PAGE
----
You remember back in the day that both the first and second Gulf wars, the U.S. Air Force prepped to the ground, right? They bombed for days and days and weeks before the ground invasion started. Cyberspace is a little bit like that now. They’ve got to shut things down on cyberspace to get there. And so they’re showing that they can do it.
And by the way, they’re bombarding Taiwanese cyberspace all the time in their social media networks and that sort of thing, trying to prep them for a more peaceful unification, but just the same, bring them into China.
Renck: And you mentioned this a little bit in your last answer in terms of potentially going to war with China, do you think that this visit could start World War III or do you think they could use it as an excuse to attack the United States?
Lohman: I don’t think so, no. I think the fact that they’re doing these exercises over a very finite period of time—they start them on Thursday, the day after she leaves. And they’ve said they’re going to do it for three days. So I see that more as a warning, a preparation, a training sort of thing.
But the message is that, “We can invade, and if things don’t go our way, we will.” And they’ve been very clear for that for a long time, that unless there is some sort of peaceful unification, we reserve the right to do it in a unpeaceful way. And so the U.S. has to be prepared for that eventuality.
Every day, the Chinese military grows in strength and the U.S. military is actually getting weaker. And so they’re in a better position all the time.
The best-case scenario for Beijing is that just becomes obvious to everyone and that they never have to invade, but they get to what they want. They don’t really want a war. Nobody really wants a war. They want what they want, and they go to war to get it. If they can get it without going to war, they won’t.
And so the more they can prove this strategic advantage of the United States, this increased fire power and sort of discourage the United States from ever doing anything to respond, the closer they are to their goal.
Renck: I want to talk a little bit about some comments from the Pentagon press secretary, John Kirby, from earlier this week. He said on Monday that the United States does not support Taiwan independence. He also emphasized that the United States’ One China policy has not changed and is guided by the Taiwan Relations Act. Are Kirby’s remarks significant in any way?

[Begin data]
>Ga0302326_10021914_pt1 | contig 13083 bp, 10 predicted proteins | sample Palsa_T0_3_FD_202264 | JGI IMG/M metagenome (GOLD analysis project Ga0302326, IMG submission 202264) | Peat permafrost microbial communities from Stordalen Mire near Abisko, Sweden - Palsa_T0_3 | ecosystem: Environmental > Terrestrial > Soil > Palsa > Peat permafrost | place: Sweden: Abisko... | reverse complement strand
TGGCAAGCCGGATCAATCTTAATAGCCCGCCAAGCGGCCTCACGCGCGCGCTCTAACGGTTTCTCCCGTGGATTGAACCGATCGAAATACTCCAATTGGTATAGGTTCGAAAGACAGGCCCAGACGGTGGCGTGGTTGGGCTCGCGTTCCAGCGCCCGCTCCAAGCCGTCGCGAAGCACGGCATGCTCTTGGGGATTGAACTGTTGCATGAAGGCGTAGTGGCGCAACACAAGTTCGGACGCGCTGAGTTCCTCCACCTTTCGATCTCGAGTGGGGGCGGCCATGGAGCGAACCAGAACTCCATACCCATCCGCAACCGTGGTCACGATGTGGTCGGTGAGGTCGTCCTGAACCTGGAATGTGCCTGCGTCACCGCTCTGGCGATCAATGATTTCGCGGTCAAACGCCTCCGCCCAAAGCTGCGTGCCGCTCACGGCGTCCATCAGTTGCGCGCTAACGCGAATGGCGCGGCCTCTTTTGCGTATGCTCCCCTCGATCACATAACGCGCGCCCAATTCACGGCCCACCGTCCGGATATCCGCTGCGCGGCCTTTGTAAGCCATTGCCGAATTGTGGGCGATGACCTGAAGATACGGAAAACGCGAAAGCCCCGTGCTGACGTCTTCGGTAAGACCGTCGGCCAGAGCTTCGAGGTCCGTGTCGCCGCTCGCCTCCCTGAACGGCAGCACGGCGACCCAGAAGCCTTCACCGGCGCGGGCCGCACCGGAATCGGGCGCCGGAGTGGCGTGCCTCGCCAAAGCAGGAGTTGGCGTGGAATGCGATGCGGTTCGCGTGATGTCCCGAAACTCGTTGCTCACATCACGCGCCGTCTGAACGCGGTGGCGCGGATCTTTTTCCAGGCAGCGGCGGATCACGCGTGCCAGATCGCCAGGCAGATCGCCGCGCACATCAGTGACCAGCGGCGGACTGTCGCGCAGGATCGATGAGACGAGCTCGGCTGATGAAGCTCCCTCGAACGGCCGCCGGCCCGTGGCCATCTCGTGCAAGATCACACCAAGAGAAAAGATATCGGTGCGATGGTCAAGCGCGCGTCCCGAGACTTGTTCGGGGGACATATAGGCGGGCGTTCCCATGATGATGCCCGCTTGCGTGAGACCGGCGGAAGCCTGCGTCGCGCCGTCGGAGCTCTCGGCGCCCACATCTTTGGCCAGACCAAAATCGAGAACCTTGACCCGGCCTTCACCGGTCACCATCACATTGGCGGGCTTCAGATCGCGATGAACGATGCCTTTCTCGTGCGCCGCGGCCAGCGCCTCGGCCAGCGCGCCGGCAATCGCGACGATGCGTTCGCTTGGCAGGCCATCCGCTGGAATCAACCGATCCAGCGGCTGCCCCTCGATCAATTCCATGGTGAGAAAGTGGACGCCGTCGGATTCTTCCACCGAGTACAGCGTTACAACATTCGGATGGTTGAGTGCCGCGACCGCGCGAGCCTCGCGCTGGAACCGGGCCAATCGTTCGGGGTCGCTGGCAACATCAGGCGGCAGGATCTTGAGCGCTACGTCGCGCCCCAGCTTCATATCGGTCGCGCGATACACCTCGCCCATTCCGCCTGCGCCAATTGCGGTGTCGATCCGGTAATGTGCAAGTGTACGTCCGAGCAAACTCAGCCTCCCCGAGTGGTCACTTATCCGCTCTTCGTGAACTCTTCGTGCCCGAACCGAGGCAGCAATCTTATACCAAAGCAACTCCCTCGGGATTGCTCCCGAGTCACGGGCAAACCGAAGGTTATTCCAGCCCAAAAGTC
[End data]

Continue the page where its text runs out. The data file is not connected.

Lohman: They’re just a restatement of standard U.S. policy for 40 years. That’s the catechism. TRA, the Three Communiques, and the Six Assurances, they stand as like the basis of our One China policy.
A lot of times you hear that Chinese talking about “One China” principle, that’s a different thing. That’s their way of looking at it. One China principle means that Taiwan and China are one country and don’t interfere with that. One China policy is our policy where we don’t acknowledge that. So he was just restating it.
I think any time a American official restates that, it’s usually to reassure either the Taiwanese or the Chinese that nothing has changed, that we still support this kind of ambiguous situation between the two, but we support Taiwan’s continued de facto independence and its ability to determine its own future.
Renck: And do you think, given the rise in aggression that we’ve seen coming out of Beijing, do you think it’s time for the United States to change its policy for Taiwan? What are the alternatives, if so?
Lohman: Personally, I don’t think so. I think it works fine like it does. What I think we need to have is a certain certainty on the capability of the U.S. military. So if you have a certainty that the U.S. can deal with whatever the Chinese might do, you don’t need to make the other statements about what we would definitely do. On the other hand, if you say what you will definitely do, but you don’t have the means to back it up, that’s no good either.
Actually, the person who stated this the best for a president was Donald Trump, who in 2020, in August 2020, he was asked the question. He said, “The Chinese know what I will do.” And the reporter pressed him and said, “Well, but can you be more specific in ways?” “No, I don’t want to be specific. I don’t need to be specific. The Chinese know.”
And that’s exactly what the policy is. We want to make sure they understand that we’re going to do this without saying it out loud, because that then sort of catalyzes the environment in the same way we were afraid that Nancy Pelosi’s visit might catalyze the environment.
Renck: Yes. Walter, thank you so much for joining me. Before we end, I just wanted to ask if there were any other important points that you wanted to talk about that you think might be missed in the media coverage of Speaker Pelosi’s visit this week to Taiwan.
Lohman: No, I think that’s it. This sort of thing should continue. I would hope that if [House Minority Leader] Kevin McCarthy is the next speaker next year, I hope he would go. He has said he will go. I think it’s important for him to do it now that he’s said it. I think as many congressmen senators as possible could go. I think the president should send a Cabinet-level official.
And we can debate over what the Cabinet-level official, who that is and how high a level official that is, etc. But there’s so much more we need to do with Taiwan to give them this assurance and then to back it up with real power to support those assurances.
Renck: Walter Lohman, thank you so much for joining me today to speak about Nancy Pelosi’s trip to Taiwan. I really appreciate it, and I hope you’ll join me again in the future.
Lohman: Absolutely. Thank you.